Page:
History Project: United we stand
Abla Al Nowais was lucky with her neighbour. A compassionate and generous giver, she always welcomed the young university student into her majlises.
The neighbour was Sheikha Fatima bint Mubarak, the wife of Sheikh Zayed now known as “Mother of the Nation”.
“Every Saturday and Tuesday in the Sea Palace and sometimes at Al Bateen Palace, Sheikha Fatima welcomed women from all walks of life to share their thoughts, concerns and requests with her,” says Al Nowais, now a mother and grandmother.
But even though Sheikha Fatima’s majlis could accommodate quite a crowd of women, it was difficult to tackle all their issues and concerns in such a setting.
So it was decided that a formal organisation was needed to represent the interests of women and help them play their role in the new country.
“Eradicating illiteracy among women was her primary goal,” says Al Nowais, a former media adviser to Sheikha Fatima and now the editor in chief of the monthly Al Dounya magazine.
To make this vision a reality, Sheikha Fatima established the Abu Dhabi Women’s Association in 1973 as the country’s first such society after the union. Its initial aim was to improve social relationships and women’s social lives, but soon after Sheikha Fatima proposed a more ambitious project to her husband; one that would empower women in all aspects of their lives.
Sheikh Zayed supported the idea wholeheartedly, and so, in 1974, under a federal law, Sheikha Fatima got the green light to create a women’s union, and her vision became reality on August 27, 1975, when the General Women’s Union was born. The union was to act as an umbrella group for all women’s associations in the UAE.
“Sheikh Zayed chose the location of General Women’s Union,” says Al Nowais. It was located in Abu Dhabi, on the intersection of Al Karama and Shakhbut bin Sultan Street, where it has been expanding its services since its establishment.
“Like the husband, like the wife, always thinking about her people. She dedicated a huge amount of time elevating the status of women,” says Al Nowais of Sheikha Fatima.
The new GWU was divided into seven committees, each led by a woman whose commitment included being ready to work without pay. “There were other volunteers too for the sake of advancing women in all aspects of life,” says Al Nowais.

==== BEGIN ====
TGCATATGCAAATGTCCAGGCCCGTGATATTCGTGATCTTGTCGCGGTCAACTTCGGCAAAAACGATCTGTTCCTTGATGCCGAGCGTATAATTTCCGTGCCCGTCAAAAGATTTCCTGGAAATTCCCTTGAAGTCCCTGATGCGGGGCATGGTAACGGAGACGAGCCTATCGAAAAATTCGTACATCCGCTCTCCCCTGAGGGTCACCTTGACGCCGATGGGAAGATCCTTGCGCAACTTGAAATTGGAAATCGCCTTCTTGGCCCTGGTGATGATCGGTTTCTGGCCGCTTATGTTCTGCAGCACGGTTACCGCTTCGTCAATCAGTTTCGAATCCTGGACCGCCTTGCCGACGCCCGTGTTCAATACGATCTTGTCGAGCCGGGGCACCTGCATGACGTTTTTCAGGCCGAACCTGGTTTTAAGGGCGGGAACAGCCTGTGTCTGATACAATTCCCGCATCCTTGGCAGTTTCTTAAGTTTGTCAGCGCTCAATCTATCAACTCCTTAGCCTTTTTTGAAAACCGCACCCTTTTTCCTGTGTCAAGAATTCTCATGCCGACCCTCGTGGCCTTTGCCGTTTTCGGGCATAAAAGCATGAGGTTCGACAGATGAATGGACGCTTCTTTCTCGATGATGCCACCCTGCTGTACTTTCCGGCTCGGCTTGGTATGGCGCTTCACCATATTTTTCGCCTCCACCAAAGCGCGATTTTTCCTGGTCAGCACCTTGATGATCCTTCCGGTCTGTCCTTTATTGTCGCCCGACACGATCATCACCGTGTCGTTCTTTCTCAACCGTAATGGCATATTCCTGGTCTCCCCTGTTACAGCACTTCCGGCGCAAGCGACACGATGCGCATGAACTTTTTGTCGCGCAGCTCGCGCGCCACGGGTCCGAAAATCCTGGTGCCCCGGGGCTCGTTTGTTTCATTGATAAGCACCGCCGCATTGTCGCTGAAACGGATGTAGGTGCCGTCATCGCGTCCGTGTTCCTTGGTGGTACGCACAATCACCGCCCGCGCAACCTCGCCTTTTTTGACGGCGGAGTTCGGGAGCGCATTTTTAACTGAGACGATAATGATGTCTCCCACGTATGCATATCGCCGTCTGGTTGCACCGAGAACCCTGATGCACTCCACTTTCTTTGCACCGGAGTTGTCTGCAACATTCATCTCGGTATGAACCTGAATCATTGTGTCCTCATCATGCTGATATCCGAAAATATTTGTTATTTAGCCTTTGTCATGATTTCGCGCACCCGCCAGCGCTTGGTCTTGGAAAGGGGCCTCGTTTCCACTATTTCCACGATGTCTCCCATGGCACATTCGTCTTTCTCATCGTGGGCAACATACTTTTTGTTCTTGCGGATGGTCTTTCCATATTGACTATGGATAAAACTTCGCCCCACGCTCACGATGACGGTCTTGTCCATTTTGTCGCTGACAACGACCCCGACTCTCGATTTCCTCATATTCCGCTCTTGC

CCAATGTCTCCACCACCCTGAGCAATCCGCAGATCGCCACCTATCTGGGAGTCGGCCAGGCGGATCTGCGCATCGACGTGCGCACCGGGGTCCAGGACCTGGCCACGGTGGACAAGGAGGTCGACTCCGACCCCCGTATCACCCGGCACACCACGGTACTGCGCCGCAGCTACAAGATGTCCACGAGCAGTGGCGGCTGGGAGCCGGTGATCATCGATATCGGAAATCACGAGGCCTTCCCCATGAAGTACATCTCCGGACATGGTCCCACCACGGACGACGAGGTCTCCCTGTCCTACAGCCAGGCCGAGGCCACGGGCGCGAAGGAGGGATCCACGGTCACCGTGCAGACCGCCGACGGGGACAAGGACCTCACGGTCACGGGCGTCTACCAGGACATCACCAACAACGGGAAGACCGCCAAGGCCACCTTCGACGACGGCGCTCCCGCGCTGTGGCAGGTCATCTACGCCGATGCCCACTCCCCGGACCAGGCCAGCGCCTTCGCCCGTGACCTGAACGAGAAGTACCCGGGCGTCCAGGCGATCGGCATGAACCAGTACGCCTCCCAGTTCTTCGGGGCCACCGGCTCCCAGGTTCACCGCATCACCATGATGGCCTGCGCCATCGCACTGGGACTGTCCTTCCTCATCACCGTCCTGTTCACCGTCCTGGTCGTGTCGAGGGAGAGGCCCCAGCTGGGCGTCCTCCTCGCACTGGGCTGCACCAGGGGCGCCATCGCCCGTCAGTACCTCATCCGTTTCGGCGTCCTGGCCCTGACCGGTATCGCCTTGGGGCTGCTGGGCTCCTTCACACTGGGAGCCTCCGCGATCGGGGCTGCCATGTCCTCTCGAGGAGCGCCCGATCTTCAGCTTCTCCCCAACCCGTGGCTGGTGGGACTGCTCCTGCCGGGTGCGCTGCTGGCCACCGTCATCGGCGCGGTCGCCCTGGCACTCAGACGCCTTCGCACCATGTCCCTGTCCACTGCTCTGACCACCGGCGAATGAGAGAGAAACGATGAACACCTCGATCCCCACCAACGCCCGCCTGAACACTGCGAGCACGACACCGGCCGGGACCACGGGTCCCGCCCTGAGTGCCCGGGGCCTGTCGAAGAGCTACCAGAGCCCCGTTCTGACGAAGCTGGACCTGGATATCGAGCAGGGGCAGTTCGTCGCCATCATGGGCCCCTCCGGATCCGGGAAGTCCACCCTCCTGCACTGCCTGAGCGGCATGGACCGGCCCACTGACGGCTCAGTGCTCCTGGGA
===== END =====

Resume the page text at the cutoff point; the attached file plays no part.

She has her own store of memories from her involvement with the GWU. One of the fondest was her participation in an all-female delegation at the first UN World Conference on Women in Mexico City in 1975.
“We were chosen to represent the face of the UAE,” she says nostalgically. The purpose of the conference was to fight discrimination against women in the world and increase their participation in their communities.
“On that particular day, we seized the opportunity to tell others that a country named ‘UAE’ existed. It was a proud moment.”
Sheikha Fatima long understood that women’s organisations could be an effective and secure way of integrating women by connecting them to their community, benefiting society as a whole. In the process they would improve their skills and gain new experiences that would help make them better citizens.
The union’s goal is to promote and empower women in the long run and to utilise them as effective members of society. In particular, the aim is to maximise the growth potential of Emirati women and encourage them to serve as role models for women of other nations. To serve that purpose, over the years, the GWU has drawn up strategies to ensure the participation of women in eight key areas: social work, education, the economy, media, health, environment, laws and regulations, and politics.